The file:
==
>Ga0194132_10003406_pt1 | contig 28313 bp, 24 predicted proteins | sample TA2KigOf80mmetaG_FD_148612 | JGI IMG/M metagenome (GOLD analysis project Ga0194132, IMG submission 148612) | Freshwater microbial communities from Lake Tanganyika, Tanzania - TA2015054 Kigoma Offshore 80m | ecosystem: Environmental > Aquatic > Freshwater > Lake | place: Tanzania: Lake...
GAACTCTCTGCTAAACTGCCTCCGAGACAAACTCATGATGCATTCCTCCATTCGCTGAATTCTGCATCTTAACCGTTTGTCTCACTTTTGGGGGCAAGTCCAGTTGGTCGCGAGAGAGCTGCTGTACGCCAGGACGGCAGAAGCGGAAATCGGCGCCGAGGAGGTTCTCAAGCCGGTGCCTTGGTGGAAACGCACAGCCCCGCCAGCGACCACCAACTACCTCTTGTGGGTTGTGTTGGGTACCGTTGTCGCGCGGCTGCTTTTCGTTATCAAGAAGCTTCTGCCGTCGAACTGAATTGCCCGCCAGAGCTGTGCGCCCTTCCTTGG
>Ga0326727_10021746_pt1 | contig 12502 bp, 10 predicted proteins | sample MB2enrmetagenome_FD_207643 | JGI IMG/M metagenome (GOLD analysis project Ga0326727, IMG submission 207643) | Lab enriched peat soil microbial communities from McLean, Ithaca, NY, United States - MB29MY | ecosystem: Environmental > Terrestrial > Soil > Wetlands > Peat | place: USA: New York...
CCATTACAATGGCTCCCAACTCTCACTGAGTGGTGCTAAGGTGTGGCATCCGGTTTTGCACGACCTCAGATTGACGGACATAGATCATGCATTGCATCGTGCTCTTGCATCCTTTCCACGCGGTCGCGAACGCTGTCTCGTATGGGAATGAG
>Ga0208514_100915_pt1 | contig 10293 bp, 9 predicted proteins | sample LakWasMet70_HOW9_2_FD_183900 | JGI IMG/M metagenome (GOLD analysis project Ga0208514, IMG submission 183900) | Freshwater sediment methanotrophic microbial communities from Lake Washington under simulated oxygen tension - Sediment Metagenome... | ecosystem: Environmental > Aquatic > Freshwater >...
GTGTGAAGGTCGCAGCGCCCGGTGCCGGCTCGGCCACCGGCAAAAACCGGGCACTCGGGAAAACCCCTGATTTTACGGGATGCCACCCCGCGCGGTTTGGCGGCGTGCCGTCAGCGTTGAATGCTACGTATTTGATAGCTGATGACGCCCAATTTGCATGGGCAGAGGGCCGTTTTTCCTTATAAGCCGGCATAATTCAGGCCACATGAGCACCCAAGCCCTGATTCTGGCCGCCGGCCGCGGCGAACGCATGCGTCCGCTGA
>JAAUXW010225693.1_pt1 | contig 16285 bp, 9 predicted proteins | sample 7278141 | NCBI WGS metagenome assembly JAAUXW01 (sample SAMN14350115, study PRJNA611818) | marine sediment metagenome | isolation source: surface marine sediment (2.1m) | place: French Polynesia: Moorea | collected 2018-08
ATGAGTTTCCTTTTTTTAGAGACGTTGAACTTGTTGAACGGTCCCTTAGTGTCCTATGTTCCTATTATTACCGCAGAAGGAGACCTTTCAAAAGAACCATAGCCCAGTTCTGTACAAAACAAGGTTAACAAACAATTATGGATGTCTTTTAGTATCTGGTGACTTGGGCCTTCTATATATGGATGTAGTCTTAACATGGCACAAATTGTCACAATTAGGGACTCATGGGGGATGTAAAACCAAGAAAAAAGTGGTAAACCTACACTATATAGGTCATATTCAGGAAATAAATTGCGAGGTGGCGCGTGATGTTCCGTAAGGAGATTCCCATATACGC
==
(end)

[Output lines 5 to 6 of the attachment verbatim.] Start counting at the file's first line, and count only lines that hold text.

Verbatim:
>Ga0208514_100915_pt1 | contig 10293 bp, 9 predicted proteins | sample LakWasMet70_HOW9_2_FD_183900 | JGI IMG/M metagenome (GOLD analysis project Ga0208514, IMG submission 183900) | Freshwater sediment methanotrophic microbial communities from Lake Washington under simulated oxygen tension - Sediment Metagenome... | ecosystem: Environmental > Aquatic > Freshwater >...
GTGTGAAGGTCGCAGCGCCCGGTGCCGGCTCGGCCACCGGCAAAAACCGGGCACTCGGGAAAACCCCTGATTTTACGGGATGCCACCCCGCGCGGTTTGGCGGCGTGCCGTCAGCGTTGAATGCTACGTATTTGATAGCTGATGACGCCCAATTTGCATGGGCAGAGGGCCGTTTTTCCTTATAAGCCGGCATAATTCAGGCCACATGAGCACCCAAGCCCTGATTCTGGCCGCCGGCCGCGGCGAACGCATGCGTCCGCTGA